Unfortunately, family members tend to be the worst offenders. That isn’t to say they’re all small minded – I actually think your moms, brothers, cousins, nieces and nephews just learned to relate to you based on the people related to you. I know you because of Jim, so I think of Jim when I think of you. Now, let’s talk about Jim. However, this logic is the bane of my existence.

The moment someone in my family starts talking about another family member, I sigh the heaviest of sighs. Occasionally, it’s just a brief fact exchange. “Did you know she’s having a baby?” Most often, it’s a dissertation of the follies of doing X, Y, Z. “Can you believe that heffa is getting married?” And then we’ve got to talk about it. I’ve had to endure hour long monologues about how someone hurt someone else twenty years ago, or how someone I loved pissed off someone else I loved and how I should be pissed, too. I’ve felt the light leave my eyes and the energy drain from my soul, at the very the mention of what Jack and Jill do over there on their hill. I don’t want to hear it.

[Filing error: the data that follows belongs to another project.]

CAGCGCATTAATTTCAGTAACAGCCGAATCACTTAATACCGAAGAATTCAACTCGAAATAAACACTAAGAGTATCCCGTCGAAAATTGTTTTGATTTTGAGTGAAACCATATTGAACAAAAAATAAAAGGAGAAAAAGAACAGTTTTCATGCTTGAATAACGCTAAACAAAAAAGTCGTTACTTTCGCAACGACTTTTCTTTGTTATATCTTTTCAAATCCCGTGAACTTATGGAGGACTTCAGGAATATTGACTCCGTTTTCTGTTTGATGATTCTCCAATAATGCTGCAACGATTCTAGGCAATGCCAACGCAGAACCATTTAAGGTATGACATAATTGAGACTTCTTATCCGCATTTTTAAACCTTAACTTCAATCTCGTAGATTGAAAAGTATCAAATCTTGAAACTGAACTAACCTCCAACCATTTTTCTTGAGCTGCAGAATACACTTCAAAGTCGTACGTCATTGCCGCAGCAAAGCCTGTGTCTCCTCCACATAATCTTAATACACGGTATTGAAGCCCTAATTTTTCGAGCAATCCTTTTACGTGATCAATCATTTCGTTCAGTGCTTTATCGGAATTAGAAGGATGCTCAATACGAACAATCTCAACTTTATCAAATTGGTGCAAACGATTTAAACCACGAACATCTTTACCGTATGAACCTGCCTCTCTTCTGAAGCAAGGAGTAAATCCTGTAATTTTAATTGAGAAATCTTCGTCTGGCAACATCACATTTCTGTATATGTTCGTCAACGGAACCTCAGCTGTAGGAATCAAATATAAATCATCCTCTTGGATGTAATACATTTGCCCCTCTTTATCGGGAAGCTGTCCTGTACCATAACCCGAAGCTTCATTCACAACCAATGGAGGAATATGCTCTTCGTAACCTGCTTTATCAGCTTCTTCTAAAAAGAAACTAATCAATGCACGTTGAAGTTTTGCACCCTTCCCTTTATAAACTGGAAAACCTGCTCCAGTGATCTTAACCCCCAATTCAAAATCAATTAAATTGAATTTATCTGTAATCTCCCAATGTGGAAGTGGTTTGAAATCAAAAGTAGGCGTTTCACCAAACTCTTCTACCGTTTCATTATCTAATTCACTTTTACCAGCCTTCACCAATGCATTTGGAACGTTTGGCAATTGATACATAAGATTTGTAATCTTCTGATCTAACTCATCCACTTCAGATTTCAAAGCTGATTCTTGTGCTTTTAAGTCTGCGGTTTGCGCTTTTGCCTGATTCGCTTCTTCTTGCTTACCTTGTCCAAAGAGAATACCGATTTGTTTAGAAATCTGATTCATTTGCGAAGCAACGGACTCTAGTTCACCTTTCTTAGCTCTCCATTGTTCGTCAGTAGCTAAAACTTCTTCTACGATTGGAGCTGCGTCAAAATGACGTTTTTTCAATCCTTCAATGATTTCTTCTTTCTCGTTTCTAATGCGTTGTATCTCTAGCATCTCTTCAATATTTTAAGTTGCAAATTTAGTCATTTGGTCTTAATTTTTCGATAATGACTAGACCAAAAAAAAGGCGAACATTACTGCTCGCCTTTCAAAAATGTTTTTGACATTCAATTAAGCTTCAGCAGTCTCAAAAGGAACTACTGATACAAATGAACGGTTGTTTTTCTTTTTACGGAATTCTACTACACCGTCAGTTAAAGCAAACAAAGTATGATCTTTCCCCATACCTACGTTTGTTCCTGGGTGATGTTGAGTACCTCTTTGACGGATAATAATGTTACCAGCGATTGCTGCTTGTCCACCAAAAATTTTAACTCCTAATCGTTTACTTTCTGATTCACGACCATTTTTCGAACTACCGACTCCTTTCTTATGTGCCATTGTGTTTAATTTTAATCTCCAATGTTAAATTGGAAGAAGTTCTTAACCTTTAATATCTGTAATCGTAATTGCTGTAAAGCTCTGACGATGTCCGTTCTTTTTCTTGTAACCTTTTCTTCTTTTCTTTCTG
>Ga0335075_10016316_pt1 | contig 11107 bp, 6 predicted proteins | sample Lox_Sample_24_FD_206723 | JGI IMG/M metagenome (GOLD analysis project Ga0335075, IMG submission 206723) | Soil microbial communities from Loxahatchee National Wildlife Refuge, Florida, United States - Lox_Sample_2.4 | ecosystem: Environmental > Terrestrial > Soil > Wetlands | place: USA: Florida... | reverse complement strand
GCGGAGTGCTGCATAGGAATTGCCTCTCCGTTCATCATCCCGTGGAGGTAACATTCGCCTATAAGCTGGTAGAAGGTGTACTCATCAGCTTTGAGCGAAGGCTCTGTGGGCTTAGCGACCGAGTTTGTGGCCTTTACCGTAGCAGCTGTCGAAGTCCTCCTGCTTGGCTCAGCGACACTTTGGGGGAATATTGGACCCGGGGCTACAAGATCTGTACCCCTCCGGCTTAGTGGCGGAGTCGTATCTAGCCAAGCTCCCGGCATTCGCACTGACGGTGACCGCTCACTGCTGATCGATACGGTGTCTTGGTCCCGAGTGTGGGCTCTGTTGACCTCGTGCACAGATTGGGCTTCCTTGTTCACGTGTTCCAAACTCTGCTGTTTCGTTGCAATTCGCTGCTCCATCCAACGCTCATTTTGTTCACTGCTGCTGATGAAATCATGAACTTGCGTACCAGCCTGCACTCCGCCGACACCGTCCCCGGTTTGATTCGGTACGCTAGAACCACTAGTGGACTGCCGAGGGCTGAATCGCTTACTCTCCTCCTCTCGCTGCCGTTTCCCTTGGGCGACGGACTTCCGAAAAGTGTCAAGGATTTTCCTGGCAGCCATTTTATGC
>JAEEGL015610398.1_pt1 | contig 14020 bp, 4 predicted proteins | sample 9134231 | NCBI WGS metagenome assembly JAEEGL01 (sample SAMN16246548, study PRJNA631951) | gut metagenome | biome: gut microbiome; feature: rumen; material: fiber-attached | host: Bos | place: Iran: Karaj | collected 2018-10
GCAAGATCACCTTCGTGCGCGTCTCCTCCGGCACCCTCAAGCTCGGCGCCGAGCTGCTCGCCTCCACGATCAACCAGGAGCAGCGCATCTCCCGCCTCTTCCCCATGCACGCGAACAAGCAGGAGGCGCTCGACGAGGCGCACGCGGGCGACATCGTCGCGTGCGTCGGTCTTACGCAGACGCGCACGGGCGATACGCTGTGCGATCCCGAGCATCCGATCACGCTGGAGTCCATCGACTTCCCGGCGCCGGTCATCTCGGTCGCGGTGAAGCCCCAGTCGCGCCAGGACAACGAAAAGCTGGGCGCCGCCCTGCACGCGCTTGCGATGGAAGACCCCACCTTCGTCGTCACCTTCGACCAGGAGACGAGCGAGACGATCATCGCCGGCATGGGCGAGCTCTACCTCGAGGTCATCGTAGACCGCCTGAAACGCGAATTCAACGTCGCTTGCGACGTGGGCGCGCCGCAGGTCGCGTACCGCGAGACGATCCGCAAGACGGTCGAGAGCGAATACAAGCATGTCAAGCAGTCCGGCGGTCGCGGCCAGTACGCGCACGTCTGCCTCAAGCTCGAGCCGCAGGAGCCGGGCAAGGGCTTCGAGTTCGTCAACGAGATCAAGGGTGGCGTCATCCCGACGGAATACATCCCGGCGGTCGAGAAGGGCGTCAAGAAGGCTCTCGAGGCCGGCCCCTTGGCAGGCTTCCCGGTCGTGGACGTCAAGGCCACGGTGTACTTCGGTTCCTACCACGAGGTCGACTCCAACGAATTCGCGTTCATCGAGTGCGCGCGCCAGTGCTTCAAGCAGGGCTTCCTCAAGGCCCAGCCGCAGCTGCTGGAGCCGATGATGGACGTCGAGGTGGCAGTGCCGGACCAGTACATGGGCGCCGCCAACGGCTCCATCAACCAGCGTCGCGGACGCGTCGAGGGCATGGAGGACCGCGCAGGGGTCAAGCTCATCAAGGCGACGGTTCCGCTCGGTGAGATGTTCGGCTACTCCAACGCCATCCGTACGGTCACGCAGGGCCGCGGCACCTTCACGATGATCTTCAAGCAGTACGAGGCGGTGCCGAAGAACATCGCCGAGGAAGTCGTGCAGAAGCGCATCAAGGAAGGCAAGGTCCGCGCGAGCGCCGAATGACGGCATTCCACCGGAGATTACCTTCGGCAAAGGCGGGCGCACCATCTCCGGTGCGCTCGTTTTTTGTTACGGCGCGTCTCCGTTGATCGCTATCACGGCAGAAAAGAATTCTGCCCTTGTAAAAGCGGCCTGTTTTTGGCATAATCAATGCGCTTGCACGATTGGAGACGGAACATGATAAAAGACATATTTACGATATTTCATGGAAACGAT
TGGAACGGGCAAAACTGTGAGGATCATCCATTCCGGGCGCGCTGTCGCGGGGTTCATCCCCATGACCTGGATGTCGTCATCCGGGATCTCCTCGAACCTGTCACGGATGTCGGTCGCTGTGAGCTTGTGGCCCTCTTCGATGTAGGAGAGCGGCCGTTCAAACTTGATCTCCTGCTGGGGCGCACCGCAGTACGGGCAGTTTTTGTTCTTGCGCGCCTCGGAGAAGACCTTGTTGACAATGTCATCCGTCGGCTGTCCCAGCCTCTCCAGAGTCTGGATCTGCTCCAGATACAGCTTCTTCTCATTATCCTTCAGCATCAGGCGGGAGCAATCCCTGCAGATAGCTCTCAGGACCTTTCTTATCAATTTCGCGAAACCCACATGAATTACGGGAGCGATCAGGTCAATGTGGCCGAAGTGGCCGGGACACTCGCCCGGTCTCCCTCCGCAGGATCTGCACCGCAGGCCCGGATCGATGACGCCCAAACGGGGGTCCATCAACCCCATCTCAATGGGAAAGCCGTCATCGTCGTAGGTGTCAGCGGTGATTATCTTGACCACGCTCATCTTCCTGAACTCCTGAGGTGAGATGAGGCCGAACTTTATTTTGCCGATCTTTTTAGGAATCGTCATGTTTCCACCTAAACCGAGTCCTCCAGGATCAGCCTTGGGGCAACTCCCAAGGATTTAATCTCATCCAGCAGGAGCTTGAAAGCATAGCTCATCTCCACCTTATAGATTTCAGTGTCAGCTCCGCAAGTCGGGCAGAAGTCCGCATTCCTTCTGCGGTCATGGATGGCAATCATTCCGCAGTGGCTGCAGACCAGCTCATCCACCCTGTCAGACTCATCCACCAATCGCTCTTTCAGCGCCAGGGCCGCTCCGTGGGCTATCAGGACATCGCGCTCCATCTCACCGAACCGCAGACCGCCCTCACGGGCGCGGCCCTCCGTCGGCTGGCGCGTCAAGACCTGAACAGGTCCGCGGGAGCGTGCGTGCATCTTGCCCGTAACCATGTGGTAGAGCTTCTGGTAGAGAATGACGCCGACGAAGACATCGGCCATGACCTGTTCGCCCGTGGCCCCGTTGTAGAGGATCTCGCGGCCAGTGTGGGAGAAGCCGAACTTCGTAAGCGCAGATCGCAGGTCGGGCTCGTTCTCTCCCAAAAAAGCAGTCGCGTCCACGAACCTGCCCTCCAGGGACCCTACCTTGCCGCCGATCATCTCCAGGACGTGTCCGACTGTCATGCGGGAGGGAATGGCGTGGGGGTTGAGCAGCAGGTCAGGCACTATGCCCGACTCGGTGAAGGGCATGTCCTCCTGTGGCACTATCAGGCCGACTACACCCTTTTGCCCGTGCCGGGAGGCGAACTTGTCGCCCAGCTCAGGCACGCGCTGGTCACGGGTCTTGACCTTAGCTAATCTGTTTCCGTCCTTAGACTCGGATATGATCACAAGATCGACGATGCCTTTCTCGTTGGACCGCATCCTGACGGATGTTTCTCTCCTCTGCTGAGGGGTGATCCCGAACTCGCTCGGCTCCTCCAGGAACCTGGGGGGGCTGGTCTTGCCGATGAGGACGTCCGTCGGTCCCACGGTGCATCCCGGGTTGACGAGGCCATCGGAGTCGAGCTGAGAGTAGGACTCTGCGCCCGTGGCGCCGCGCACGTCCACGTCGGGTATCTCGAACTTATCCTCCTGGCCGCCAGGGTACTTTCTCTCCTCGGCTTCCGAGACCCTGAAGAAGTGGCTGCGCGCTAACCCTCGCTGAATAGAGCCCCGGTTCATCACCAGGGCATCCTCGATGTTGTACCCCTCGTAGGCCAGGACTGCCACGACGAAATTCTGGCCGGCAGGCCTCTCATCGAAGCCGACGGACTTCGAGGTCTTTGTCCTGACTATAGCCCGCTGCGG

And I have to check myself sometimes, too. I have my days where I have to release some angst about some insecure piss-head trying to bring me down. When it happens, it tends to be because of something very personal, a situation where I was directly impacted. If the conversation veers into a review of all the other person’s faults, I tend to feel uncomfortable, like the immature part of me is taking the reins. I’m better off when I mind my own business.

I think this came about when I started meditating on the things that make me unhappy – the things I want to avoid. I don’t like inviting negativity in my life, and too much of that negativity comes from talking about other people. Humans are generally judgmental as hell – in the most literal sense. The very thing our spiritual minds tell us not to do is the thing we do with ease, without even a strain on our body. I wish more people challenged themselves to share the good things.